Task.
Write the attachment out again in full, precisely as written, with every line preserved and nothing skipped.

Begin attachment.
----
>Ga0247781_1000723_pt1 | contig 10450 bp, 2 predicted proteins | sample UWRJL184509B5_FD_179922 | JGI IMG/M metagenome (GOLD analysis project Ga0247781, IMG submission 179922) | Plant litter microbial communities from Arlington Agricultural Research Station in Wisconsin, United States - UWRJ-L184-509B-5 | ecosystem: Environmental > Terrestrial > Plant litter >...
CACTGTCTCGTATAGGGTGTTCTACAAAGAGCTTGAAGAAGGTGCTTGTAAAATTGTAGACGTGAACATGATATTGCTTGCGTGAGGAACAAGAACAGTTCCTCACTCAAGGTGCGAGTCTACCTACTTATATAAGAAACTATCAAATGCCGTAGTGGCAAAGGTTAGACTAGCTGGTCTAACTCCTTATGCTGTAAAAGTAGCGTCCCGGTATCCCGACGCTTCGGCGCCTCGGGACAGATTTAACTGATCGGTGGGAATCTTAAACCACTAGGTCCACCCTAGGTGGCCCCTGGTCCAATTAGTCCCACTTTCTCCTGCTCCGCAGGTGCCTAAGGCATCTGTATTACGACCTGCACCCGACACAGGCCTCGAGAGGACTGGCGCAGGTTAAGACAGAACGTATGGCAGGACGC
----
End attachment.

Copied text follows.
>Ga0247781_1000723_pt1 | contig 10450 bp, 2 predicted proteins | sample UWRJL184509B5_FD_179922 | JGI IMG/M metagenome (GOLD analysis project Ga0247781, IMG submission 179922) | Plant litter microbial communities from Arlington Agricultural Research Station in Wisconsin, United States - UWRJ-L184-509B-5 | ecosystem: Environmental > Terrestrial > Plant litter >...
CACTGTCTCGTATAGGGTGTTCTACAAAGAGCTTGAAGAAGGTGCTTGTAAAATTGTAGACGTGAACATGATATTGCTTGCGTGAGGAACAAGAACAGTTCCTCACTCAAGGTGCGAGTCTACCTACTTATATAAGAAACTATCAAATGCCGTAGTGGCAAAGGTTAGACTAGCTGGTCTAACTCCTTATGCTGTAAAAGTAGCGTCCCGGTATCCCGACGCTTCGGCGCCTCGGGACAGATTTAACTGATCGGTGGGAATCTTAAACCACTAGGTCCACCCTAGGTGGCCCCTGGTCCAATTAGTCCCACTTTCTCCTGCTCCGCAGGTGCCTAAGGCATCTGTATTACGACCTGCACCCGACACAGGCCTCGAGAGGACTGGCGCAGGTTAAGACAGAACGTATGGCAGGACGC